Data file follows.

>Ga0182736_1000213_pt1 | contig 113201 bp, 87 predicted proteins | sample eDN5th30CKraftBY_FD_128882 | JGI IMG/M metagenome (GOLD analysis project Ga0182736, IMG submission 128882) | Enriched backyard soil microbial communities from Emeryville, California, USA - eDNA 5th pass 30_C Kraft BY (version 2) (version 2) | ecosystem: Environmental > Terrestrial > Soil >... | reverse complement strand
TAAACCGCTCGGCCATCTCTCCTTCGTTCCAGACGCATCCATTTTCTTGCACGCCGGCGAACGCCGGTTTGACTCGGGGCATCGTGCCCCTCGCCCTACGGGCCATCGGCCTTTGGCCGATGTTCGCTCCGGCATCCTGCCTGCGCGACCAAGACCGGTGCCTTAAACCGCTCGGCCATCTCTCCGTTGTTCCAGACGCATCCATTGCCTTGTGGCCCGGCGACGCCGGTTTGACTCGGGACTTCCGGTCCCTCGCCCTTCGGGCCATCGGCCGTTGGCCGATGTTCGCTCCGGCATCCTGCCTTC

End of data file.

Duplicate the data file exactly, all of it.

>Ga0182736_1000213_pt1 | contig 113201 bp, 87 predicted proteins | sample eDN5th30CKraftBY_FD_128882 | JGI IMG/M metagenome (GOLD analysis project Ga0182736, IMG submission 128882) | Enriched backyard soil microbial communities from Emeryville, California, USA - eDNA 5th pass 30_C Kraft BY (version 2) (version 2) | ecosystem: Environmental > Terrestrial > Soil >... | reverse complement strand
TAAACCGCTCGGCCATCTCTCCTTCGTTCCAGACGCATCCATTTTCTTGCACGCCGGCGAACGCCGGTTTGACTCGGGGCATCGTGCCCCTCGCCCTACGGGCCATCGGCCTTTGGCCGATGTTCGCTCCGGCATCCTGCCTGCGCGACCAAGACCGGTGCCTTAAACCGCTCGGCCATCTCTCCGTTGTTCCAGACGCATCCATTGCCTTGTGGCCCGGCGACGCCGGTTTGACTCGGGACTTCCGGTCCCTCGCCCTTCGGGCCATCGGCCGTTGGCCGATGTTCGCTCCGGCATCCTGCCTTC